I excited that I’ve just had a piece I wrote on the social and design histories of Heinemann’s African Writers Series published on the Lapham’s Quarterly website. I’m planning on following it up in the next month with a full visual bibliography of the series here on Justseeds. In the meantime, here are the first couple paragraphs of the pieces:
It wasn’t long ago that pocket-sized orange books, slightly larger than old Penguin paperbacks, were a ubiquitous presence at university bookstores and used bookshops across the country. These books—featuring authors such as Chinua Achebe, Ngugi wa Thiong’o, Ayi Kwei Armah, Buchi Emecheta, and Nuruddin Farah—were part of the African Writers Series, published by Heinemann Educational Books in the mid-twentieth century. Now these brightly colored volumes are hard to find. When you do track them, it’s often for $8, $10, even $20 or $30—a far cry from the small stacks to be had for $2 or $3 a book back in the 1990s and early 2000s.
With the exception of Penguin, I can think of no other English-language publishing venture that so consistently developed and stuck with such a signature series design. This speaks both to the flexibility and dynamism of the overall design framework as well as its power and effectiveness as a visual signature. Because of the ambition of its editors, cover design was used as much as a tool to create an indelible series aesthetic as a cover’s more standard role making each particular title stand out. While there have been a number of other book series of African writing, including Longman’s Drumbeat, Fontana’s Africa series, and Oxford’s Three Crowns, all were relatively short lived or changed their design too frequently to make much of a visual impact. The African Writers Series’ aesthetic remains eye-catching, an artifact of an important moment in literary history.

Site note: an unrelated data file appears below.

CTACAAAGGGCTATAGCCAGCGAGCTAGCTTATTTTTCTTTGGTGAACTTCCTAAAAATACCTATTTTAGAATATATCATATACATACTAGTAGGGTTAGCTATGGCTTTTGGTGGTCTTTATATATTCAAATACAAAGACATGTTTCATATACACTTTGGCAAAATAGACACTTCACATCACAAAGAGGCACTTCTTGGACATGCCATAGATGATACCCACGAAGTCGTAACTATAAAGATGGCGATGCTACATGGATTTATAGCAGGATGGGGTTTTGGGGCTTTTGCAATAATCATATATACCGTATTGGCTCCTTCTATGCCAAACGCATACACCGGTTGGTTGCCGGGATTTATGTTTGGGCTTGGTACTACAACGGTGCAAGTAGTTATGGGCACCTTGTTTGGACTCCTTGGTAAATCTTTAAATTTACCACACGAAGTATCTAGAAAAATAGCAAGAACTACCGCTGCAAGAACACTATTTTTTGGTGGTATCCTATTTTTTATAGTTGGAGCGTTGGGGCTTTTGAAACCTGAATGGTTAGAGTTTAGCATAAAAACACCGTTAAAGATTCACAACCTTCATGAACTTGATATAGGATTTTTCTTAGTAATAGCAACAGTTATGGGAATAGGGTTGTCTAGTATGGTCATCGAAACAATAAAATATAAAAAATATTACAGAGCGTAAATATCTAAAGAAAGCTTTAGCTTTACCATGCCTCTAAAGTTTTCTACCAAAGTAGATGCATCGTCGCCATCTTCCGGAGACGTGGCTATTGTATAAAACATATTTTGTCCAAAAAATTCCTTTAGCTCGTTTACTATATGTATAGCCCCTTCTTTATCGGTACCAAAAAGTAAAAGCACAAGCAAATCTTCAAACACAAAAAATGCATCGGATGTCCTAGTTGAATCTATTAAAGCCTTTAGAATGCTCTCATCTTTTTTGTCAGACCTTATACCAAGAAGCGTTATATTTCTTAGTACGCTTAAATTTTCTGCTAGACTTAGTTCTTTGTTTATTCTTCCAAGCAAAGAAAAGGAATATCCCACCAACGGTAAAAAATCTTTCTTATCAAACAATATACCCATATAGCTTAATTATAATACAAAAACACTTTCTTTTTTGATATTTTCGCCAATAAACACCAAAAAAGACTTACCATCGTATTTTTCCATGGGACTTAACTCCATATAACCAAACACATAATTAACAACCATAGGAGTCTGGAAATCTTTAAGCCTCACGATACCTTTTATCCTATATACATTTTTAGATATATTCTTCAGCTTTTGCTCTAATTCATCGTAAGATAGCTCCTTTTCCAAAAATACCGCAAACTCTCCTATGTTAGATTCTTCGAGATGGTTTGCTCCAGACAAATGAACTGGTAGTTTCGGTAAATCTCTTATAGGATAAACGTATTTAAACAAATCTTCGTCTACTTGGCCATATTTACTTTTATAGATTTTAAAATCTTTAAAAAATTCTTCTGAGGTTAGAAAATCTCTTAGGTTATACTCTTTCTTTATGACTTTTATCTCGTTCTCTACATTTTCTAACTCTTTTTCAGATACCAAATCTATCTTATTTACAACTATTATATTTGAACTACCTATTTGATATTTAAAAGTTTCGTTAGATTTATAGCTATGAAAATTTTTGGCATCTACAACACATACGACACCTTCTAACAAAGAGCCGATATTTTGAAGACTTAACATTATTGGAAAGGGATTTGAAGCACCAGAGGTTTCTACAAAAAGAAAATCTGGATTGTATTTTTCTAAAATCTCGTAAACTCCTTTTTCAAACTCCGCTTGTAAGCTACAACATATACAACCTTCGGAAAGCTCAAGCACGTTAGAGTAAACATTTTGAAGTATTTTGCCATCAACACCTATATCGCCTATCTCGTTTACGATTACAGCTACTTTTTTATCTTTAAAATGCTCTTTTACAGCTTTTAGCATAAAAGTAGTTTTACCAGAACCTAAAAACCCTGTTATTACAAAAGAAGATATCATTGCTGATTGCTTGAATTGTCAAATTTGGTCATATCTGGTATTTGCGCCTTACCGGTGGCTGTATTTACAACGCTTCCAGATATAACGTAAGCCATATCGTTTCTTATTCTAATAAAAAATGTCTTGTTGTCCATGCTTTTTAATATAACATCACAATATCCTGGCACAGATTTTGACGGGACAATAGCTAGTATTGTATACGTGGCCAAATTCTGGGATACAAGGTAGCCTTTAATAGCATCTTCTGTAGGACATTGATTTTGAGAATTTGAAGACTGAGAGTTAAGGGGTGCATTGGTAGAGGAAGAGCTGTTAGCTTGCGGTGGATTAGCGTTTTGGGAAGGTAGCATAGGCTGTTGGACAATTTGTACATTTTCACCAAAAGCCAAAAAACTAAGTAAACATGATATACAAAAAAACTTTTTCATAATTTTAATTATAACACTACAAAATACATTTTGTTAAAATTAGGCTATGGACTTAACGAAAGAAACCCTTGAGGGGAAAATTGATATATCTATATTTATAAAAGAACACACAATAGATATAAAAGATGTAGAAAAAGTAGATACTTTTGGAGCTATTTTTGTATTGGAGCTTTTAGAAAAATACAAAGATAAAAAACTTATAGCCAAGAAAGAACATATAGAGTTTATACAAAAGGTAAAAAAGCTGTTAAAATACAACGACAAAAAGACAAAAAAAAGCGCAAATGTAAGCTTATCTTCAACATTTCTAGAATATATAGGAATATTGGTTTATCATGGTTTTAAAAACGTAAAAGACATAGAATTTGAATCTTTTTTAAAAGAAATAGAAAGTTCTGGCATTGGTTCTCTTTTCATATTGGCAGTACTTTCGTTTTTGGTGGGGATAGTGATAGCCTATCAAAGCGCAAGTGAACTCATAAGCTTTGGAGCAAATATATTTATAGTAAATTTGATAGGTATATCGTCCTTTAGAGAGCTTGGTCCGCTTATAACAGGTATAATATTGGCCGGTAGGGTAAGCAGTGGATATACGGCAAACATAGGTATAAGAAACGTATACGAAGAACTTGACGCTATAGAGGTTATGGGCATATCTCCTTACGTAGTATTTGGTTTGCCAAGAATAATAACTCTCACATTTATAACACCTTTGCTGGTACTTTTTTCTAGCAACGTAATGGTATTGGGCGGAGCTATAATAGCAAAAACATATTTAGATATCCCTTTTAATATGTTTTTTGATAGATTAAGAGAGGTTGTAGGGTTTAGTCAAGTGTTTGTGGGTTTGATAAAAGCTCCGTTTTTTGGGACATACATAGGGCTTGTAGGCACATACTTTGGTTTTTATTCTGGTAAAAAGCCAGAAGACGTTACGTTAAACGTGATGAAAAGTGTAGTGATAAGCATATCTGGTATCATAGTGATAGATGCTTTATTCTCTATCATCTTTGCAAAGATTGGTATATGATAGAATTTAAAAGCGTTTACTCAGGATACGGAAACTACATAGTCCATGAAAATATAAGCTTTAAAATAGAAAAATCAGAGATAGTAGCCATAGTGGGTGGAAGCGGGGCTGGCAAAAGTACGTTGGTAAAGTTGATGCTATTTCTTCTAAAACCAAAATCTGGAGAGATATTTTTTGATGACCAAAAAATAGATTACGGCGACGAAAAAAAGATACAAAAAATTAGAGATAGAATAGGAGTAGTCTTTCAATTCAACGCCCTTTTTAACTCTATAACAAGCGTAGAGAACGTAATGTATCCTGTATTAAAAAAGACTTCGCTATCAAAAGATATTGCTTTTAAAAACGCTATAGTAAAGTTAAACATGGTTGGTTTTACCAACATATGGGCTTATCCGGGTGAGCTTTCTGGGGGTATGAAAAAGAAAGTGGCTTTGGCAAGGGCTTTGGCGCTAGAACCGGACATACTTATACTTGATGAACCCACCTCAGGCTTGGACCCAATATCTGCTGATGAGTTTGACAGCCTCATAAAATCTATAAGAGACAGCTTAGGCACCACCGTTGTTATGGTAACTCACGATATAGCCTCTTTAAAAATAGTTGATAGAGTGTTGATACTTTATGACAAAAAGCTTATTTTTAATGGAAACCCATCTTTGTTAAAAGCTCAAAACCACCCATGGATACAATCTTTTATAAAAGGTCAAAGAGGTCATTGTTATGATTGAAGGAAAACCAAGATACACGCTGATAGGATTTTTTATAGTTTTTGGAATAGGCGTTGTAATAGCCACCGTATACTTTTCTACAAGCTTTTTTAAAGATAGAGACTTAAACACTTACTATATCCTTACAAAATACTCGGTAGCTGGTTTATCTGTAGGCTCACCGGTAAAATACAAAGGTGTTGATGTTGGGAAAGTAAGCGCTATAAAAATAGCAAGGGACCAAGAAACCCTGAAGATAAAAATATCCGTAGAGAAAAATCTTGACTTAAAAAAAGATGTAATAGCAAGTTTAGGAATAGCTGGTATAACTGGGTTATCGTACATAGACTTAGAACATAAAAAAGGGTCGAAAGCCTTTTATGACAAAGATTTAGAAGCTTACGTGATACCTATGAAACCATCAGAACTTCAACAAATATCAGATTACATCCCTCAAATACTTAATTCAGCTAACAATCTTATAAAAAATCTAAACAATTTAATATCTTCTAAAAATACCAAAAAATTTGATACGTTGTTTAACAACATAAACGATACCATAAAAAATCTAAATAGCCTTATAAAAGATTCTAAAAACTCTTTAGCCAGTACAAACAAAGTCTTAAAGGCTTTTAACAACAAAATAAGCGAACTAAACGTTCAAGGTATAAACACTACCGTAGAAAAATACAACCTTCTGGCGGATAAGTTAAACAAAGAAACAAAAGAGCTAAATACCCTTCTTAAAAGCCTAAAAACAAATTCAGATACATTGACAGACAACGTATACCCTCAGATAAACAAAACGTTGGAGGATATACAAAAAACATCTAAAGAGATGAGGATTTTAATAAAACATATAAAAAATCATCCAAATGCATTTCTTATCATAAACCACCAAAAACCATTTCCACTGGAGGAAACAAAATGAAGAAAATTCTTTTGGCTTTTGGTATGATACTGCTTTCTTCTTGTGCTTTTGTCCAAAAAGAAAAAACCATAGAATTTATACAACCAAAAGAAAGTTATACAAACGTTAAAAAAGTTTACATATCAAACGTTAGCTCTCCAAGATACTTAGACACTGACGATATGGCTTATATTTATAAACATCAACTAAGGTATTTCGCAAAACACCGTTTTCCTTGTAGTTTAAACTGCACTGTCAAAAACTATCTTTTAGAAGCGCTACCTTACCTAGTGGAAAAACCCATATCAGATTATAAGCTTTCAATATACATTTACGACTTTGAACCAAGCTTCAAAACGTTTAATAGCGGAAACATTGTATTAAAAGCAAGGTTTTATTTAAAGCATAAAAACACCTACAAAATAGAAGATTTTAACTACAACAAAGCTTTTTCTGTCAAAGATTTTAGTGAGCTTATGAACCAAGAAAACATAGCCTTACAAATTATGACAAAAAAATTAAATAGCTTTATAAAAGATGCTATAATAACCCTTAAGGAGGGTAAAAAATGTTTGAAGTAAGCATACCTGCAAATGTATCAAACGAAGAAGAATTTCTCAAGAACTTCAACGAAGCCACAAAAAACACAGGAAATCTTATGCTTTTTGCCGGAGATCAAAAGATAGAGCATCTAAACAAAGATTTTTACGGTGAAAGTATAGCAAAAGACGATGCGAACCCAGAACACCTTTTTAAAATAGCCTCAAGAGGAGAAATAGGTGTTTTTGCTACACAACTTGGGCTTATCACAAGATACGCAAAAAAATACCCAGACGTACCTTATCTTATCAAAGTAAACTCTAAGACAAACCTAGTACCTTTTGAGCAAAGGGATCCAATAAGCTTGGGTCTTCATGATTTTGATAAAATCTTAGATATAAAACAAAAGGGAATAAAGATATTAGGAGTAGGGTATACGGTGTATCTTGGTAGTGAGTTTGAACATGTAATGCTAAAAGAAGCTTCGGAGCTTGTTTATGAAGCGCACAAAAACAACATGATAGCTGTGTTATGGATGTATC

And you can read the rest HERE
Authors above (each from from top left): Lenrie Peters, Ngũgĩ wa Thiong’o, Robert Serumaga, Nkem Nwankwo, Mariama Bâ, Wole Soyinka, Taban Lo Liyong, Meja Mwangi, Sembène Ousmane, Bessie Head, Alex La Guma, Tayeb Salih, Luis Bernardo Honwana, Joe de Graft, Flora Nwapa, Onuora Nzekwu.
Bessie Head! Flora Nwapa!
Josh, really interesting article. I just wanted to make one small point: you mention that in 1965 the design was revamped and Origin East Africa (AWS 15) no longer has the heavy black on the cover. I’ve seen covers of this book with the same design elements as earlier titles in the series. Unfortunately, I don’t have a copy but I found an image showing what I mean:
I believe all the titles up to this one followed the same design with the exception of Equiano’s Travels (AWS 10). I’ve never seen a copy of this in the earlier design, but then it appears to have not actually been published until 1967 for some reason.
Wow, thanks Andy! I had thought AWS13, Beti’s Mission to Kala, was the final title released in the original design. Until you sent that link I had never seen any later titles with that design. As you know, clearly from the Equiano’s Travel situ, how books were numbered and the order they were released in was not at all parallel, in some cases years apart, which seems to have led to these examples of the design of the first printings of some titles being out of step with the rest of the titles before and after them.
As an aside, have you seen Rive’s Quartet (AWS14) in the original heavy black design? I have what appears to be a first printing of Achebe’s Arrow of God (AWS16) and its cover has the revamped design style…